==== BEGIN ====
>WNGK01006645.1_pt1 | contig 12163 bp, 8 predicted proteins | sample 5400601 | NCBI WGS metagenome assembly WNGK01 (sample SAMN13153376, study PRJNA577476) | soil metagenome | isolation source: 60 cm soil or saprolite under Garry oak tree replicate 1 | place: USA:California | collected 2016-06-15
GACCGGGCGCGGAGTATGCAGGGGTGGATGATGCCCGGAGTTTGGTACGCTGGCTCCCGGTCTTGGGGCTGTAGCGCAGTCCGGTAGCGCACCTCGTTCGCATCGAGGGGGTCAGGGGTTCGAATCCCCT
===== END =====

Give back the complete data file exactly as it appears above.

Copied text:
>WNGK01006645.1_pt1 | contig 12163 bp, 8 predicted proteins | sample 5400601 | NCBI WGS metagenome assembly WNGK01 (sample SAMN13153376, study PRJNA577476) | soil metagenome | isolation source: 60 cm soil or saprolite under Garry oak tree replicate 1 | place: USA:California | collected 2016-06-15
GACCGGGCGCGGAGTATGCAGGGGTGGATGATGCCCGGAGTTTGGTACGCTGGCTCCCGGTCTTGGGGCTGTAGCGCAGTCCGGTAGCGCACCTCGTTCGCATCGAGGGGGTCAGGGGTTCGAATCCCCT